Presented at Trinity Fellowhip on 11/26/2000
As we prepare for the celebration of Advent, we depart from our series on I Timothy to survey the Christmas narrratives in Luke's gospel, which begin by rooting the coming of our Lord in both the Old Testament revelation and contemporary Jewish worship.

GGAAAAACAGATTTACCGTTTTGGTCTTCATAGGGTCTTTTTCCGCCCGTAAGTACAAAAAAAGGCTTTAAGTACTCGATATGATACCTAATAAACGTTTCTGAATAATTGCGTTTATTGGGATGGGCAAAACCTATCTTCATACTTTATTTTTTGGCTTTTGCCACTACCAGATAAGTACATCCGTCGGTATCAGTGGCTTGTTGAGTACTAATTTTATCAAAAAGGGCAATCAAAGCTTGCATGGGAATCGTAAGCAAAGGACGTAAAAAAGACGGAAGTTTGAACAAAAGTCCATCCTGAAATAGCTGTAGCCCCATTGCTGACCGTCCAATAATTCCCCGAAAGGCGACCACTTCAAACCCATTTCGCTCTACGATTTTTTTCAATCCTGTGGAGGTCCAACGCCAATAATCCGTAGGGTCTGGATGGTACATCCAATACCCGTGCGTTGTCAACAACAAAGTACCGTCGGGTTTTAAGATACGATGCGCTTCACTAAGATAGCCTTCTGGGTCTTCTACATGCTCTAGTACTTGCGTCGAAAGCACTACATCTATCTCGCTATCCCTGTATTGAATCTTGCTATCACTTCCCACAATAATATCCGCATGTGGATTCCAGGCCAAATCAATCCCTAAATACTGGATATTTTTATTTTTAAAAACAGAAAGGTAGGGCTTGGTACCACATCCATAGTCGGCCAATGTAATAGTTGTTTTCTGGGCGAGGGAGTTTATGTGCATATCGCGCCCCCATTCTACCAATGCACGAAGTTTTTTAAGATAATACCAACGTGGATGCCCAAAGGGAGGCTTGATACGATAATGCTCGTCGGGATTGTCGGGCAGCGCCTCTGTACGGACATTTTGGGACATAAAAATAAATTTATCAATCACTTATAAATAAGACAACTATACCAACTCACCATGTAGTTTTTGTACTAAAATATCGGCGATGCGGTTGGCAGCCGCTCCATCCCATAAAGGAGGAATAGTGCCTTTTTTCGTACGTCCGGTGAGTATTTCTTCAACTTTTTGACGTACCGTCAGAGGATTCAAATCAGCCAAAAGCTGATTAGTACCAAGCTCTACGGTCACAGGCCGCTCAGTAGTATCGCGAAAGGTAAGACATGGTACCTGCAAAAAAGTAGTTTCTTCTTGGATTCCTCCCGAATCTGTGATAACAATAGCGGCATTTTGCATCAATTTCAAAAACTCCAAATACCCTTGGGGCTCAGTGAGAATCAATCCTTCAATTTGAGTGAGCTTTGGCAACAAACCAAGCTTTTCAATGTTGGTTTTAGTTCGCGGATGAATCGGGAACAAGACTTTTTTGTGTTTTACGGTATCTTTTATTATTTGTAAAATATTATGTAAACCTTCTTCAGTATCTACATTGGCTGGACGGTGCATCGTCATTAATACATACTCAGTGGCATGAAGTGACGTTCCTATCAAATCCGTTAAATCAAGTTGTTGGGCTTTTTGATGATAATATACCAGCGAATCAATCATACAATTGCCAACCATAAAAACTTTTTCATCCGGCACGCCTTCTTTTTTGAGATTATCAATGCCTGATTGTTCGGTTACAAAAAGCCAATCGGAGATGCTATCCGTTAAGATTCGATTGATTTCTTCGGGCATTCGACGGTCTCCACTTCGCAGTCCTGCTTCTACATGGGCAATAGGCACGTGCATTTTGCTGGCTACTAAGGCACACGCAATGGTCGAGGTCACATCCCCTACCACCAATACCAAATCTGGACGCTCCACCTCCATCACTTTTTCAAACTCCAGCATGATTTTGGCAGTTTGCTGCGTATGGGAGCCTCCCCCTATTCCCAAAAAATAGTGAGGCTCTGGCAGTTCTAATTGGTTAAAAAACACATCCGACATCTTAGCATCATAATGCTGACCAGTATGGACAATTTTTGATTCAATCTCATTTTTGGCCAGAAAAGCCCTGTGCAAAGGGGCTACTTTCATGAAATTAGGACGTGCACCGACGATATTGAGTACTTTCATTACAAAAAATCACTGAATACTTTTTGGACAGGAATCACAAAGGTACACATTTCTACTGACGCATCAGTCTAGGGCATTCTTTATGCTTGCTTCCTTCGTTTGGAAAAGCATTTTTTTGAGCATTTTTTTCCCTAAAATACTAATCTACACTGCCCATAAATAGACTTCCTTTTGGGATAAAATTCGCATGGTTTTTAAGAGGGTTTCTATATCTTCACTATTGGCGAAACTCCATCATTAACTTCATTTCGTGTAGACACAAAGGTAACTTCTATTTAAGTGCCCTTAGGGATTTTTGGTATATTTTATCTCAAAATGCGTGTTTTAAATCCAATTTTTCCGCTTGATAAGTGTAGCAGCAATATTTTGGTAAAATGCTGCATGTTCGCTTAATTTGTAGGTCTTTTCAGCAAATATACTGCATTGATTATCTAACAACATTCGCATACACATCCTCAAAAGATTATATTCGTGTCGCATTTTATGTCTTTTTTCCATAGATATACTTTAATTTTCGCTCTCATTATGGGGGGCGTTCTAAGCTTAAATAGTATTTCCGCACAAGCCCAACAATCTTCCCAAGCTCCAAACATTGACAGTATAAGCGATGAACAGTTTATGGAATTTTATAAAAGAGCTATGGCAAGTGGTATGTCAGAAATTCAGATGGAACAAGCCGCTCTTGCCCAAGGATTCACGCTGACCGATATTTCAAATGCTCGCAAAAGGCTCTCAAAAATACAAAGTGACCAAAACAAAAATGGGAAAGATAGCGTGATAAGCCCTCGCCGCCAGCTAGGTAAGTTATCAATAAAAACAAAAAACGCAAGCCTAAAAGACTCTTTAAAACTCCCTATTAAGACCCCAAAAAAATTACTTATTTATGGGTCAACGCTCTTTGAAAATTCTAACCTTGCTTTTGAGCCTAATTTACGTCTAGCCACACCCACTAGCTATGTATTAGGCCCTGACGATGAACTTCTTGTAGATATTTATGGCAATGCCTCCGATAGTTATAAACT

The whole Old Testament was indeed one long preparation for the coming of Messiah. In Gen. 3:15 we have the first promise of a coming Savior, who would crush the head of the Edenic Serpent, reversing for his people the effects of Adam's rebellion. Then Abraham was called to form a nation who would know God, whose history, culture, and religion would enable the whole world to make sense of the Messiah when he came. The nation of Israel began with the first of a series of supernatural births--Isaac, Samson, Samuel--which would culminate in the familiar ones in Luke: John the Baptist, Jesus. They did not happen out of the blue, but were recognizable as the last steps in a pattern God has used of old to create his people and raise up deliverers for them. Their whole history--Passover, Exodus, Sinai--revealed God and his covenant. The Davidic kingdom was a foreshadowing of the rule of Messiah, who would arise from David's line. And the Prophets promised a coming one--Davidic King, Son of Man, Suffering Servant, Wonderful Counselor, Mighty God, Everlasting Father, Prince of Peace--who would deliver God's people once again.